Liza Holland [00:27:52]:

Yes, exactly. And I truly believe that students should learn how to advocate before they leave high school because once you're on your own, you're your own adult. And I noticed a lot of students this year are actually really afraid of leaving high school because they realize that they're alone. And high school is a structure. We tell them what to do, they do it. But once you're on your own, you kind of have to figure out what your structure is going to be. And as a person that's not a parent, I see it as like, how did my mom tell me what to do before I graduated. And I realized with the Arab culture itself as well, I was an adult by the age of 1514. I was babysitting. I had a job with my mom and her business. I was her manager. I grew up very quickly because I'm the middle child. I had to help raise my siblings. I was babysitting other people's kids as well. I had a full time job babysitting and working with my mom's business. And I realized when I turned 18, I graduated high school, I turned 18, and I realized that life was much different than I thought it would be when I was in college, because it really is. You're on your own. My mom's not picking my classes for me. And when you're in high school, if you want to change a class, we do have to ask for permission from the parent. But in college, you can drop out, and your parents won't even have to know, and insurance is different, and you pay for your own bills. And I realized that because of what I went through. My coworkers say this a lot. They're like, you baby them. And it's not because of advocating for themselves with not in that sense. It's more of like, oh, well, we need to help them get this and this and this. And they're like, why don't we teach them how to get it without us? They need to learn how to get it without us. And just like today, we had the senior breakfast, and we had a raffle, and every time we were getting stuff at Walmart, I was saying, okay, well, they need the comforter set, the sheets, the pillows, all that. And they were saying, well, we're also telling them we're just giving it to them. Maybe we should give them one piece, and then they learn how to get the other stuff. And I think that's because I realized kids I keep saying kids because and I've told a lot of the boys this. I said, you're still a boy until you prove otherwise, you're not a man. And it's because you can be a boy until you're 29 years old. You can be a girl until you're 29 years old or whatever age, until you realize responsibility. And that's something that I wish that people would know, too, because, like, years ago, we leave, and we're adults, depending on who you are. But now there's some people that just will still be a baby or still a boy or a girl until they learn on their own, which could take years, and I think it will take years. I'm still living my adulthood life. I'm still trying to grow up. But I think that there's some parents that just do not realize that life is much different when they're 18. So if we can help them grow an adult, become an adult is, like, the biggest that's one of the biggest prizes you can do as a parent, that's one of the biggest responsibilities, I think, by the time that they're in a teenager.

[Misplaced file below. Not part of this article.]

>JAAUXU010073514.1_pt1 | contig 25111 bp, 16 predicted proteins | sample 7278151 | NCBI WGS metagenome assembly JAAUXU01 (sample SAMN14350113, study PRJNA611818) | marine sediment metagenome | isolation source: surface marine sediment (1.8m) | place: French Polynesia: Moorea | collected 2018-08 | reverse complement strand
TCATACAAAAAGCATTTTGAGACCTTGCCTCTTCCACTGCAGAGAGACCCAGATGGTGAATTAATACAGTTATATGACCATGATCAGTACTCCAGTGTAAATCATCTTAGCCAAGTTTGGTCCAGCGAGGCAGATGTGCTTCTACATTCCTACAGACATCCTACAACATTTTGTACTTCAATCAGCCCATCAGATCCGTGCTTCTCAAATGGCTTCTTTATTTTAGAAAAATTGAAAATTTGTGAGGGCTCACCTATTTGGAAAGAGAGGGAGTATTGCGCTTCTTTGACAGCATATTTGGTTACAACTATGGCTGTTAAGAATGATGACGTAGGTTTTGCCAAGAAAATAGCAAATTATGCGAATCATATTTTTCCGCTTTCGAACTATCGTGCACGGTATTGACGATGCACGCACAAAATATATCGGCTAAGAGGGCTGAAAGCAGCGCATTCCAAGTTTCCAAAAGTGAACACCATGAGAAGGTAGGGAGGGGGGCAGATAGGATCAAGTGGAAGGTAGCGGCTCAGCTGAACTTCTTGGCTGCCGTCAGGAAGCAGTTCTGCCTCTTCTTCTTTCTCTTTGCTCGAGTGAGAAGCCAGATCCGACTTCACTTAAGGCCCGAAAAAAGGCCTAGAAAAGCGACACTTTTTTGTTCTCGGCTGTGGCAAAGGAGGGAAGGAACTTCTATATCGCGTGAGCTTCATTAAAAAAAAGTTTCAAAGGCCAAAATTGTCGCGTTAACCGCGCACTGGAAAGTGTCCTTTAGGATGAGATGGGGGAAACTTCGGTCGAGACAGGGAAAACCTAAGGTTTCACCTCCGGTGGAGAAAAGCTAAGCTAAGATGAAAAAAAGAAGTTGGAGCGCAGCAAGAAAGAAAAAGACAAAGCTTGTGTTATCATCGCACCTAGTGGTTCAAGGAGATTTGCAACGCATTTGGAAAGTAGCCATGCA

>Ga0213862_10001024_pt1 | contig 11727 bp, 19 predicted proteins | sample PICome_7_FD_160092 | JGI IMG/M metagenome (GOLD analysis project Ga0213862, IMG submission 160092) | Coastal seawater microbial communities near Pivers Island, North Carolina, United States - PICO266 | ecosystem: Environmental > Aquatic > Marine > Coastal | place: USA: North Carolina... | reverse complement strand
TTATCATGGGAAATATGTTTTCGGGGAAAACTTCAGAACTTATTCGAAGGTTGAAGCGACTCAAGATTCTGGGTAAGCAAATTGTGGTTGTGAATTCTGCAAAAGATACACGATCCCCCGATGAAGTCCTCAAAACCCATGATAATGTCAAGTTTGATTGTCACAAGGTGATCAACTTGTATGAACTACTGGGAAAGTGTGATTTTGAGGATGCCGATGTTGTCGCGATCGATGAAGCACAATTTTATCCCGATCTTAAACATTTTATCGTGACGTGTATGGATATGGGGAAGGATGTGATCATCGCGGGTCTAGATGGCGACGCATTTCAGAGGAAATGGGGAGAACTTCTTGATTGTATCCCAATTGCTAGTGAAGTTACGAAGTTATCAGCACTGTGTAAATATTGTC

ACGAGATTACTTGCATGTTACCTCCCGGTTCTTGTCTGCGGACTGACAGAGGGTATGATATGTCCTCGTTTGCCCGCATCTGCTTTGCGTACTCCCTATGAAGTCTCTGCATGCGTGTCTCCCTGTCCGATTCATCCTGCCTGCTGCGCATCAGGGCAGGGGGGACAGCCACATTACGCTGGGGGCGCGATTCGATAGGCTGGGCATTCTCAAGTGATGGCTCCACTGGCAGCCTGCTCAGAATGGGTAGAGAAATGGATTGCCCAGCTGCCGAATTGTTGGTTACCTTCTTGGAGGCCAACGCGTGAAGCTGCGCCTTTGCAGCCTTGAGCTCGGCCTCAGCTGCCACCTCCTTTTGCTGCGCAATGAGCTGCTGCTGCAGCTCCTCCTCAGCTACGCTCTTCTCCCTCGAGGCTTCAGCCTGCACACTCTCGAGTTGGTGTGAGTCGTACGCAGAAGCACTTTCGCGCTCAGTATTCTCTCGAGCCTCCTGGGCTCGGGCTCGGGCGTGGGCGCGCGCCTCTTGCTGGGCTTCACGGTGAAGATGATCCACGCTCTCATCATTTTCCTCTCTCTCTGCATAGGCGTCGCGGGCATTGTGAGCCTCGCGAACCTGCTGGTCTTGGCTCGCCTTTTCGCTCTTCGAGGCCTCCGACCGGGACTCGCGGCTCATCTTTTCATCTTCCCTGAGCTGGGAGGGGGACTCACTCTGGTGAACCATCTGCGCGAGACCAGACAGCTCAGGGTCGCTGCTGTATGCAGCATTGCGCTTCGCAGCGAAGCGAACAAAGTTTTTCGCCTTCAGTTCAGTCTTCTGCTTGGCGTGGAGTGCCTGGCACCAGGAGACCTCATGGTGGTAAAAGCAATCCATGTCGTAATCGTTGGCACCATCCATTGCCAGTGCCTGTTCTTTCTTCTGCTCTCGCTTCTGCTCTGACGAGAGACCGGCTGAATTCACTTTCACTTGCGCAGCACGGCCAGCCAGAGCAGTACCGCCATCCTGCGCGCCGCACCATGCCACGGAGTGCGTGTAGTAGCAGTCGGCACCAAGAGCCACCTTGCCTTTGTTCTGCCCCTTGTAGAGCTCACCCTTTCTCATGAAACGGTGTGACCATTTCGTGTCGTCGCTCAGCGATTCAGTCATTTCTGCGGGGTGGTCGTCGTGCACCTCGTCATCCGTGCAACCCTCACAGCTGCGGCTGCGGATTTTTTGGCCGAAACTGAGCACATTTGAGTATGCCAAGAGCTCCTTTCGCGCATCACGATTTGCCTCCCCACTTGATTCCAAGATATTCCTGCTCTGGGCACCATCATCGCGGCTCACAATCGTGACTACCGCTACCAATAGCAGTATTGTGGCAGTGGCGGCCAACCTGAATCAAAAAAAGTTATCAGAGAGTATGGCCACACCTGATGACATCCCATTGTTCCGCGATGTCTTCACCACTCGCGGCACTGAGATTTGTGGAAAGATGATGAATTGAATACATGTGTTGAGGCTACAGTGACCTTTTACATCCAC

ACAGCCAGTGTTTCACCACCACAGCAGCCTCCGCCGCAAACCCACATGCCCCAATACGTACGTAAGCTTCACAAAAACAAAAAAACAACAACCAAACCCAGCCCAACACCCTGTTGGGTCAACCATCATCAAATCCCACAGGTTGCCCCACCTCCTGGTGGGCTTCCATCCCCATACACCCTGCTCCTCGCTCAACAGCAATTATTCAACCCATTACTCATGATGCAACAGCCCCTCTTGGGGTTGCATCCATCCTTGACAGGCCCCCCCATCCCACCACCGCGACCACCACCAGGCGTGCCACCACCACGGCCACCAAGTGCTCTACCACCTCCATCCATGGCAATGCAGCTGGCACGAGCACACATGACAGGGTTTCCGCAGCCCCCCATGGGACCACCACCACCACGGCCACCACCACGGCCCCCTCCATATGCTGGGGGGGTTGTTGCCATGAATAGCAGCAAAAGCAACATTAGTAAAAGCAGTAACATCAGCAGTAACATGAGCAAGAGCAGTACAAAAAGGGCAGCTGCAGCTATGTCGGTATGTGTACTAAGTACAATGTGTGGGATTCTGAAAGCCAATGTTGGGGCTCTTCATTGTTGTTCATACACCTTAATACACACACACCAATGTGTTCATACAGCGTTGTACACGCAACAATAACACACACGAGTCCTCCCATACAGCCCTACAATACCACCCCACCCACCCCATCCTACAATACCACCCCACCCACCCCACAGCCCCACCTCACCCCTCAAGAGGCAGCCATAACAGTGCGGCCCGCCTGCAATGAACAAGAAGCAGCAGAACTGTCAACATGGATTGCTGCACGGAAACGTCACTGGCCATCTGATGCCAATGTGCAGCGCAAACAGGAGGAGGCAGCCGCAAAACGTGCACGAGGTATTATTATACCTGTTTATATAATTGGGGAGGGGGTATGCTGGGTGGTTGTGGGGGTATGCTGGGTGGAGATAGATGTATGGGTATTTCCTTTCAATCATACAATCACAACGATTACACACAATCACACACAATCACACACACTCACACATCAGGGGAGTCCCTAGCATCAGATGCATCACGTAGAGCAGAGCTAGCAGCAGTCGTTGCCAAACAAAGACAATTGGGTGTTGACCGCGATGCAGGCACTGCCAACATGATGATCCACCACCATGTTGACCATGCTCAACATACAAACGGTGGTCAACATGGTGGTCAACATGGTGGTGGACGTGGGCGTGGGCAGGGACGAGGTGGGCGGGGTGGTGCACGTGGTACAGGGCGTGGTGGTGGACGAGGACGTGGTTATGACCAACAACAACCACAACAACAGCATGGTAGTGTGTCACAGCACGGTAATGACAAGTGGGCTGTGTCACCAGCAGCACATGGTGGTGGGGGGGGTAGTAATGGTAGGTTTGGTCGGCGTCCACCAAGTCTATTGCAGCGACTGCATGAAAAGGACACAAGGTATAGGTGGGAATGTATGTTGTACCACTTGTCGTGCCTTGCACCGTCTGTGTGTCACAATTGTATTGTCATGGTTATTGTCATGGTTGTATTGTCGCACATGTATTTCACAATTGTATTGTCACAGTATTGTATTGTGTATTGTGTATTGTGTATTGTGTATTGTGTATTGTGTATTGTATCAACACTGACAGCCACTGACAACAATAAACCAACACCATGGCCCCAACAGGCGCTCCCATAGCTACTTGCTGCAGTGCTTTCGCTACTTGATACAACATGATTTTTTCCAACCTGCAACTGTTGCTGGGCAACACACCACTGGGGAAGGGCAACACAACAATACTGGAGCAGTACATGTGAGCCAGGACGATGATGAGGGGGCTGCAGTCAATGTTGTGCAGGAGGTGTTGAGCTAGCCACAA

Haneen Abu Zaghrit [00:30:56]:

I agree with you wholeheartedly. And I think that even within our school system, there's a lot of opportunity for us to give students more agency and more choice, more control, more voice. I think that realistically, we are now preparing kids for jobs that don't even exist yet. And it's not so much about the content and the academics anymore. It's about how to think and how to reason and how to solve a problem and how to have a conflict on a productive way. And all those sorts of things are skill sets that they will use their entire lives.